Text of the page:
This means that neutron stars may allow us to probe certain types of dark matter that would be difficult or impossible to observe in experiments on Earth.
On Earth, dark matter experiments look for tiny nuclear-recoil signals, caused by incredibly rare collisions of slow-moving dark matter particles. In comparison, the strong gravitational field of a neutron star accelerates dark matter to quasi-relativistic speeds, resulting in much higher energy collisions.
Another problem for Earth-based detection is that nuclear-recoil experiments are most sensitive to dark matter particles that have a similar mass to atomic nuclei, making it harder to detect dark matter that might be much lighter or heavier.
However, dark matter particles can theoretically be trapped in stars and planets in considerable amounts, regardless of how light or heavy they are.
A critical challenge in using neutron stars to detect dark matter is ensuring that the calculations scientists use, fully account for the unique environment of the star. Although the capture of dark matter in neutron stars had been studied for decades, existing calculations have missed important physical effects.
So, our team set about making key improvements to the calculation of the dark matter capture rate – i.e., how fast the dark matter accumulates in neutron stars – which changed the answers considerably.
Our research correctly accounts for nucleon structure, rather than treating the neutrons as point particles, and includes the effects of strong forces between nucleons, rather than modeling the neutrons as a free gas of particles. This built upon our earlier work in which we incorporated the composition of the star, relativistic effects, quantum statistics, and gravitational focusing.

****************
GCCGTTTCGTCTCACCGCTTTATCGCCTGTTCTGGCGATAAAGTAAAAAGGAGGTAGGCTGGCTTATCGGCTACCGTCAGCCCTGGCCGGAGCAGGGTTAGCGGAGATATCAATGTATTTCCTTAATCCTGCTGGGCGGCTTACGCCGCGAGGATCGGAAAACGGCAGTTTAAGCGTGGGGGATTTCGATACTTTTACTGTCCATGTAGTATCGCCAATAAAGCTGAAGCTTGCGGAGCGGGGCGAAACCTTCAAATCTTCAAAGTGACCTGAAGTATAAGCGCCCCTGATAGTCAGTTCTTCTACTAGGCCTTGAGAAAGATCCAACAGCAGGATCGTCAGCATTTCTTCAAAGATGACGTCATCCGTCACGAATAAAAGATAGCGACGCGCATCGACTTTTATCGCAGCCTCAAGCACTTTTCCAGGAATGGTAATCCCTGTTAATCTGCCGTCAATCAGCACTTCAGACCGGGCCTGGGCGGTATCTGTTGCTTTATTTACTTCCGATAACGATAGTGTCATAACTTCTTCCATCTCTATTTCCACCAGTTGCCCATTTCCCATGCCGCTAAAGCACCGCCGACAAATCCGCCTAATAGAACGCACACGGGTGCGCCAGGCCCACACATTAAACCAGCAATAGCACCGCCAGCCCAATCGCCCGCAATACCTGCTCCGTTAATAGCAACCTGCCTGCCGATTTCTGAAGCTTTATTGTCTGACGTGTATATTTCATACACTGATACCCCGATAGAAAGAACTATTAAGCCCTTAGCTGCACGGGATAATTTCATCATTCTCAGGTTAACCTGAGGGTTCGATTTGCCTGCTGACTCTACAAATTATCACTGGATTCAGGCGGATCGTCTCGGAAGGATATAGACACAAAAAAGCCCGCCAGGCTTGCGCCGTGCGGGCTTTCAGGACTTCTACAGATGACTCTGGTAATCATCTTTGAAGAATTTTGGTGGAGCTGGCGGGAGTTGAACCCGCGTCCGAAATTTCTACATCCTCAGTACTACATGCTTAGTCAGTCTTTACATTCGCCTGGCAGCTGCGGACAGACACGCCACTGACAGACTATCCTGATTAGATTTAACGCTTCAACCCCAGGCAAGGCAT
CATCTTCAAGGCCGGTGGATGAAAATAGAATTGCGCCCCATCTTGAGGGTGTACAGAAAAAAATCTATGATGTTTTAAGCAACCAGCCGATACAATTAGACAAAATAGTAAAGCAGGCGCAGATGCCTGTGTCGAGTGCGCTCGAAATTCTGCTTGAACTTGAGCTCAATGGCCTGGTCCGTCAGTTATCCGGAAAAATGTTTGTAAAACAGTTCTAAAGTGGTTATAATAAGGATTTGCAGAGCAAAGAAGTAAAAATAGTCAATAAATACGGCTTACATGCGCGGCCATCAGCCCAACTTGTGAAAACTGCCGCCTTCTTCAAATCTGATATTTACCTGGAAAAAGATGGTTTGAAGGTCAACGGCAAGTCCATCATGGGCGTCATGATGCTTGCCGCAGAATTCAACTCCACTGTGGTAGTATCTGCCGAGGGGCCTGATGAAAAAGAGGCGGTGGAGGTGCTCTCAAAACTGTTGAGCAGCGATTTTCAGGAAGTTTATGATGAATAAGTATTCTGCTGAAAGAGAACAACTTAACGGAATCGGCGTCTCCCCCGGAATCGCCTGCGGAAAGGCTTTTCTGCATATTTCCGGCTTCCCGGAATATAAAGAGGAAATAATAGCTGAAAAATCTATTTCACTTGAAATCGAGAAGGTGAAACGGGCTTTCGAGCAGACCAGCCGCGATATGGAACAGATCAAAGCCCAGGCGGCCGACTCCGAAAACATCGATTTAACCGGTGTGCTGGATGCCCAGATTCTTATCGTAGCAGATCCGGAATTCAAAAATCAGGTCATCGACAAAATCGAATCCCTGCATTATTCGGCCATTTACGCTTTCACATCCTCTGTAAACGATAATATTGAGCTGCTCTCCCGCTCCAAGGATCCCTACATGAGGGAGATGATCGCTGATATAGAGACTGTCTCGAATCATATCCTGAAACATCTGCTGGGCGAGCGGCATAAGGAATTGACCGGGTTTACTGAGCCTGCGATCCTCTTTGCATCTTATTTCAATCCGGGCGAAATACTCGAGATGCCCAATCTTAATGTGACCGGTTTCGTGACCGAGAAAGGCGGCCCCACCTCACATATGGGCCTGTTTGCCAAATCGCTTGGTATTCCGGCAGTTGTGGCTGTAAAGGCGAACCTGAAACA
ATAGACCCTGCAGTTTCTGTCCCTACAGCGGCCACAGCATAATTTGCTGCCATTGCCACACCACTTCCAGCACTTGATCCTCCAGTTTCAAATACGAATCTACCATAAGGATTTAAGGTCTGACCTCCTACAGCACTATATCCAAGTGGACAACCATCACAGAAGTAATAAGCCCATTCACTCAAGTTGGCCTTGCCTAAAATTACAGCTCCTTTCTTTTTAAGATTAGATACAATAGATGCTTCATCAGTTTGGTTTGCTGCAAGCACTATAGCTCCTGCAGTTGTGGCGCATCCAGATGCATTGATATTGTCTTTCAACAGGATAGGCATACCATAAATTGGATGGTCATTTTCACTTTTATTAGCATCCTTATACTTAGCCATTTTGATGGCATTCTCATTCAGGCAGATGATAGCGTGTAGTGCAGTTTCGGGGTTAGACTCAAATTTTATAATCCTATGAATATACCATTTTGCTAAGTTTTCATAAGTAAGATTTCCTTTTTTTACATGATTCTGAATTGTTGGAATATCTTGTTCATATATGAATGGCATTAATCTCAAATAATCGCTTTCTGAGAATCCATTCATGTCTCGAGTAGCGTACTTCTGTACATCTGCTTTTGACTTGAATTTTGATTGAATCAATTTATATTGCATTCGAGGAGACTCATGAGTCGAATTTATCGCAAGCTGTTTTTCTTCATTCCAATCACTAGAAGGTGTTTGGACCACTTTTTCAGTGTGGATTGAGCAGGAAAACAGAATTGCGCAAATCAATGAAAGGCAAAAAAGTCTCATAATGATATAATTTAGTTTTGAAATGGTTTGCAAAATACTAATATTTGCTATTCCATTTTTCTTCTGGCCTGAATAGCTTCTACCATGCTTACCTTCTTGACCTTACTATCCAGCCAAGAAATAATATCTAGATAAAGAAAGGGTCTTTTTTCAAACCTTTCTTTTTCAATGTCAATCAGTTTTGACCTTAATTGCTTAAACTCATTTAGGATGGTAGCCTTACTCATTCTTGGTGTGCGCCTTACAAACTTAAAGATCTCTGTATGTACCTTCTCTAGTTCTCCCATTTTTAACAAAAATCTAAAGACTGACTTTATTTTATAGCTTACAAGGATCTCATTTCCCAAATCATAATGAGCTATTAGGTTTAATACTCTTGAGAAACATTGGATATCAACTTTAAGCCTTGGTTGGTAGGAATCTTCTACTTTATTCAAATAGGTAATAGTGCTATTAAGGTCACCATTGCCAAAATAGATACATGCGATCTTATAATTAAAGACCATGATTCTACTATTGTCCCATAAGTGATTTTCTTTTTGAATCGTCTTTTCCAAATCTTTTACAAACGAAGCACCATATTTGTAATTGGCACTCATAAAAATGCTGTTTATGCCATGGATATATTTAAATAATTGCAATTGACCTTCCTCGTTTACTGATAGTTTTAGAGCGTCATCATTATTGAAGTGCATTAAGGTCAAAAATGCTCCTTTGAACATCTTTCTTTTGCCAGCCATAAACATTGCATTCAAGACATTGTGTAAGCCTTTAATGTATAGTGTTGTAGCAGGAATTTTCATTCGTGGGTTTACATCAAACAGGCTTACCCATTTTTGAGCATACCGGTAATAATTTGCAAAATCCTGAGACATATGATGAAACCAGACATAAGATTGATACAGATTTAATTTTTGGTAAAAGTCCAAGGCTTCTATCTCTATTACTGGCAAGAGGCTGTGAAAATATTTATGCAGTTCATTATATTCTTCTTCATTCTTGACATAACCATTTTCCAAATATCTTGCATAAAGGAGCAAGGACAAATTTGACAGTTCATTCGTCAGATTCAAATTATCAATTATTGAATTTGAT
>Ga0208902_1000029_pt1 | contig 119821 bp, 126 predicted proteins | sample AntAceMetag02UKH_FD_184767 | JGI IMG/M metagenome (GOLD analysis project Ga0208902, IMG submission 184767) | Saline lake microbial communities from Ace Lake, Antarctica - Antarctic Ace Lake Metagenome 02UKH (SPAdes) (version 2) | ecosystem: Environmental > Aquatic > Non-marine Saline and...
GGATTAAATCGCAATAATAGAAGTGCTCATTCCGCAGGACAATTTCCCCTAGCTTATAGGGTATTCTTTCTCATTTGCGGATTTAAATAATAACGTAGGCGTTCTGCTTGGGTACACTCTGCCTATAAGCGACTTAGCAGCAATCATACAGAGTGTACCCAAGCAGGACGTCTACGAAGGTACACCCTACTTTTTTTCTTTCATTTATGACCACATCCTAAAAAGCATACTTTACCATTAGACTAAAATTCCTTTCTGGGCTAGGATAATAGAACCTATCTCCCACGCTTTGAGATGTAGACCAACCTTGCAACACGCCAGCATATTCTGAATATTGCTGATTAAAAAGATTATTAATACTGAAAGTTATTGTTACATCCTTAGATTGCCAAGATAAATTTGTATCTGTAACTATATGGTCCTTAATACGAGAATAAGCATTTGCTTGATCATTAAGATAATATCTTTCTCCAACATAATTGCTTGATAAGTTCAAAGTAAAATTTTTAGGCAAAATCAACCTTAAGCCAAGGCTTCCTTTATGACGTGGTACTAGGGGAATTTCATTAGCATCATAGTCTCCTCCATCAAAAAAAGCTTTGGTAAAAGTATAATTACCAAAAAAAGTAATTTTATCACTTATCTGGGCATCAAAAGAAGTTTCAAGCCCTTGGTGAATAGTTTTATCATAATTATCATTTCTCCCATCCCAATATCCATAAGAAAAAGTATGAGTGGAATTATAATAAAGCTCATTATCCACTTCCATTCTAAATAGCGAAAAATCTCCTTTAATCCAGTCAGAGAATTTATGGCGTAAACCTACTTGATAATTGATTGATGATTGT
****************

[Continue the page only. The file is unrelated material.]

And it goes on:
Put simply, we showed how to correctly think about dark matter collisions in the extreme neutron star environment, which is so very different to dark matter detectors on Earth.
This new research greatly increases the accuracyHow close the measured value conforms to the correct value.”>accuracy and robustness of our estimates of the dark matter capture rate. This paves the way for us to better determine the strength of dark matter interactions with ordinary matter.
Ultimately, evidence (or lack of evidence) of dark matter accumulation in stars would provide valuable clues about where to target experimental efforts on Earth, helping to unlock the mystery of dark matter.
Reference: “Nucleon Structure and Strong Interactions in Dark Matter Capture in Neutron Stars” by Nicole F. Bell, Giorgio Busoni, Theo F. Motta, Sandra Robles, Anthony W. Thomas and Michael Virgato, 10 September 2021, Physical Review Letters.
The research team involved scientists from the ARC Centre of Excellence for Dark Matter Particle Physics, including Dr. Sandra Robles, Michael Virgato and Professor Nicole Bell from the University of Melbourne, Dr. Giorgio Busoni from the Max Planck Institute for Nuclear Physics in Germany, and Theo Motta and Professor Anthony Thomas AC from the University of Adelaide.